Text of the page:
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Guide to the Special Collections and Archives Research Center

A guide to SCARC services; for additional information, please see our website

SCARC: Its History, Holdings, and Staff

Black and white image of archivist Larry Landis assisting in recovery operations of the Mink Center records after a Animal Liberation Front break in.What is SCARC?
The OSU Libraries Special Collections and Archives Research Center (SCARC) stimulates and enriches the research and teaching endeavors of Oregon State University through primary sources. As part of the University's land grant mission, SCARC makes these resources available to the OSU community, Oregonians, and the larger community of scholars and independent researchers. We build distinctive and unique collections in our signature areas: the History of OSU, the History of Science, Natural Resources, Multiculturalism in Oregon, Hops and Brewing History and Rare Books. These collections encompass manuscripts, archives, rare books, oral histories, photographs, ephemera, audio/visual materials, and electronic and born digital records.

The Special Collections and Archives Research Center was formed in 2011 with the merger of the Oregon State University Archives and the OSU Libraries Special Collections. The Oregon State University Archives was founded in 1961 with the intention of acquiring and preserving historical materials relating to the University. The department was expanded in 1966 to include one of the first records management programs of its kind. After several locational and organizational changes, the University Archives joined the University Libraries on September 1, 2000. A quarter century after the University Archives opened its doors, the OSU Libraries Special Collections was established as a repository for the University’s growing rare book and manuscript collections and officially received its first major accession that same year. Over the following twenty-five years, the department grew to include a score of collections documenting the life and work of scientists and historians.

Today, the Special Collections and Archives Research Center spans the 3rd and 5th floors of the Valley Library, housing more than 1,300 archival collections and tens of thousands of rare books and fine bindings. SCARC is committed to promoting public access to the department’s holdings through educational opportunities and community outreach, and continues to support and develop a robust, publicly-available web presence including Oregon Explorer, the University History portal, and Linus Pauling Online, among other resources.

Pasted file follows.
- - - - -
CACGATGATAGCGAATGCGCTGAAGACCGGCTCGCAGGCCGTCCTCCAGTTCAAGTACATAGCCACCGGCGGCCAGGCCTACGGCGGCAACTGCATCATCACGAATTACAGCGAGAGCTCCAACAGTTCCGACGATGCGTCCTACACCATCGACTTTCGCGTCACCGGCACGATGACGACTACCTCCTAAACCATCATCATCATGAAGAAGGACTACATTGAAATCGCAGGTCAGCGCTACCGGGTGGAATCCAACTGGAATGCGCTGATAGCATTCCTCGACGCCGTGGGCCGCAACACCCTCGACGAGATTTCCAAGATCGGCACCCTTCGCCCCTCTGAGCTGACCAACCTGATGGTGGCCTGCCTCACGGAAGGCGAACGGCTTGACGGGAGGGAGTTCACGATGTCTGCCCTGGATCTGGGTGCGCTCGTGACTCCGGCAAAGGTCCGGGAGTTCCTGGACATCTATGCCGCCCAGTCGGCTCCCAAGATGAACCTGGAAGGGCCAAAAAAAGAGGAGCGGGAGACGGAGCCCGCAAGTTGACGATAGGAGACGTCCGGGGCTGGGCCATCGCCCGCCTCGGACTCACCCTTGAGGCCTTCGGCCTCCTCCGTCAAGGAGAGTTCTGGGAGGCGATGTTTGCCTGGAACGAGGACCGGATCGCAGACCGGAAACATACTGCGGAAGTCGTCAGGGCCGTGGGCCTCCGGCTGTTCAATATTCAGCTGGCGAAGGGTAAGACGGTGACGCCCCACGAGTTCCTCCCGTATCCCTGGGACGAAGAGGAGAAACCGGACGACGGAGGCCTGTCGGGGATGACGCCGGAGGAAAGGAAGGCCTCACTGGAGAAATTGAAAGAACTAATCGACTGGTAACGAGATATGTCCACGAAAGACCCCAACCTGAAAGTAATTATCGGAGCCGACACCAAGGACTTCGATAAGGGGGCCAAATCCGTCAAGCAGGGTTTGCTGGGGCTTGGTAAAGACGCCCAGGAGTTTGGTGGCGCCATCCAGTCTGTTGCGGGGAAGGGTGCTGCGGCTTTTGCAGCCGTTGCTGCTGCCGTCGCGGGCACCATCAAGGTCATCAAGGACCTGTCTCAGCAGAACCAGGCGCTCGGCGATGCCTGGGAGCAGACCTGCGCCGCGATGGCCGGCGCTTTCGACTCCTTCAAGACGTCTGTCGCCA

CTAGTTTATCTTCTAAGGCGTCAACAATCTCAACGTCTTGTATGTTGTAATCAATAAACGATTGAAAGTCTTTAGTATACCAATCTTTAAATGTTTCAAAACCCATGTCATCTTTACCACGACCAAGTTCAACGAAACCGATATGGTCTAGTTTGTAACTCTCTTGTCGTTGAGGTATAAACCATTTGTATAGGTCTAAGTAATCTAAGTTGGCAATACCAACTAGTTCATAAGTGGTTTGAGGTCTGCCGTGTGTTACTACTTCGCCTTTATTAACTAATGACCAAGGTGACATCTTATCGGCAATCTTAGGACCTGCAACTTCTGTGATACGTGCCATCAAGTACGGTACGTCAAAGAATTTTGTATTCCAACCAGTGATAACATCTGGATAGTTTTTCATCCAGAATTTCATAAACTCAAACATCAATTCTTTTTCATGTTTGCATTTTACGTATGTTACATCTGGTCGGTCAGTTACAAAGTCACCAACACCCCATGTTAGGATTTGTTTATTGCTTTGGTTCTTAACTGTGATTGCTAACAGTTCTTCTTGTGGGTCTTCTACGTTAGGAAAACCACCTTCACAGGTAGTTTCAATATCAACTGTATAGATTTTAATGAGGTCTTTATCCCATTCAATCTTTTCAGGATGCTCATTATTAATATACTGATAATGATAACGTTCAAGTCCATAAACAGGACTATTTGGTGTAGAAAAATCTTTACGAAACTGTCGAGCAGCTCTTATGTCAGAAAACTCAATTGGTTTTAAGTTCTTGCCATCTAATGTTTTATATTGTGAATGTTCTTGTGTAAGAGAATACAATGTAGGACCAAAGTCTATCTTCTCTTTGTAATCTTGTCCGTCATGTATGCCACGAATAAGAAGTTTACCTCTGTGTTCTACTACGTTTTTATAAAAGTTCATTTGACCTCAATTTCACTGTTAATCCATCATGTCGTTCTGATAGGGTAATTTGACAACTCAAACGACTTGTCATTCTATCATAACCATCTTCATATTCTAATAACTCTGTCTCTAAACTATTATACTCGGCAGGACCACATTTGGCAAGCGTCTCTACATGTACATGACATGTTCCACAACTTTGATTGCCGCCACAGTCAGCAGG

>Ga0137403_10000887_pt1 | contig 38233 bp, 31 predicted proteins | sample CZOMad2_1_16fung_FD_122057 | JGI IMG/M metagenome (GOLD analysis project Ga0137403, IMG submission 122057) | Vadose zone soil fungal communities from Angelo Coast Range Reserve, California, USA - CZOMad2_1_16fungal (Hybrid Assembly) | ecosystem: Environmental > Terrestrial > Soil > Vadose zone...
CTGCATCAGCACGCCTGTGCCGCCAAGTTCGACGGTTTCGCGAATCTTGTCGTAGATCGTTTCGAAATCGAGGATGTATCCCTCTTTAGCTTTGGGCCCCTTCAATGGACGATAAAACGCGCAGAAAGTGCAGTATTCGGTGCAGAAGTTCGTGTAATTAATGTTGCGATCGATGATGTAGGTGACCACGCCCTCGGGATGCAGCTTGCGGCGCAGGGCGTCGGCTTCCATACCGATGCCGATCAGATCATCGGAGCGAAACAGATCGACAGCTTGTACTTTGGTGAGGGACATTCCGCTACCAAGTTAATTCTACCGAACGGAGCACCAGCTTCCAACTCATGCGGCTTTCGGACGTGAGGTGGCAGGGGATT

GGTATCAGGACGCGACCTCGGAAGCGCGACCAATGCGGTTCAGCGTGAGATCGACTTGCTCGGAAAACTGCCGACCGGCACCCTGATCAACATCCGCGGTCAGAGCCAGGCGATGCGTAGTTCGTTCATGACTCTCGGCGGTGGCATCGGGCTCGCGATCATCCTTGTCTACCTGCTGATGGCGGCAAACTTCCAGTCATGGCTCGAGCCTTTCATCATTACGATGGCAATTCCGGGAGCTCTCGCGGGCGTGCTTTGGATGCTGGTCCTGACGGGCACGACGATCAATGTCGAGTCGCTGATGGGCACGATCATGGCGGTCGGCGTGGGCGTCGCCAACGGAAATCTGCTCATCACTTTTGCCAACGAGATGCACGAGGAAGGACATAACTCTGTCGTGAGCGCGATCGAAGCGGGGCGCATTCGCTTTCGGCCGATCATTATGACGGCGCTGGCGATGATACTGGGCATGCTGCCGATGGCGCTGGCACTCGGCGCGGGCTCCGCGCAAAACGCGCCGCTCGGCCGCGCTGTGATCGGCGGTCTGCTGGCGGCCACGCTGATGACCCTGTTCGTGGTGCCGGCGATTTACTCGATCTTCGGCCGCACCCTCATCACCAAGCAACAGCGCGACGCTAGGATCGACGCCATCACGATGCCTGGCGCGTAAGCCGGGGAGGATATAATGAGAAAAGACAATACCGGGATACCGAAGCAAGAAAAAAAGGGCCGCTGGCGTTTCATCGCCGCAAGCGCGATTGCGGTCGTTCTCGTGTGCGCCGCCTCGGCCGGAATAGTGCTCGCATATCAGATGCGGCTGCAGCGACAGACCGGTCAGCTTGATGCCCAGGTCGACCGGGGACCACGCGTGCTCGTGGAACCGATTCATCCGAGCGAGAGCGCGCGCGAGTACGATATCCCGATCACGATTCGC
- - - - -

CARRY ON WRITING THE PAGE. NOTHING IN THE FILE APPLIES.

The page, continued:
How did you become an archivist? What degree do you have?
People come to the archives from many different paths! Some start in entry-level archives positions and use on-the-job experience to advance in the profession; some pursue an advanced degree with the intention of working in an archives. These days, a Master in Library Science - or Masters in Information Science - with course work in archives and/or records management is becoming the professional standard, especially in academic libraries such as the Valley Library. That being said, employees in SCARC come from a variety of academic backgrounds and we believe that is one of our strengths!

What’s your oldest item?
Our rare book holdings include three ancient cuneiform tablets dating from between 1700 and 2500 BCE. It is unknown when these tablets were donated to the library, but we believe it may have been part of the original Mary McDonald gift.

How do you care for the materials you collect?
The approaches archivists take to preserve / conserve materials are different from collection to collection and item to item, and are predicated on a number of factors, including, but not limited to: the current state of the materials (e.g. are they very delicate? are they at risk for mold?); the cost associated with conservation / preservation measures (specialized enclosures or housing can be expensive to make, both in terms of time and materials); the staff hours required to complete conservation / preservation work; and anticipated frequency of use (e.g. will otherwise stable materials be damaged through frequent use, say, in teaching classes?). At minimum, we try to refolder and rebox materials that are not currently stored in archivally-safe containers into acid-free containers.

We approach the care of rare books differently as well. Depending on the condition, age, and value of the book in question, we may choose to do nothing except handle the book gently and store it properly. Some books, however, are valuable enough to be stored in our secure vault, and some need extra care, such as handmade, specialized enclosures.

Finding and Using SCARC Materials

Do I have to be a student / faculty member / staff member / associated with OSU / resident or Oregon / U.S. citizen to use the archives?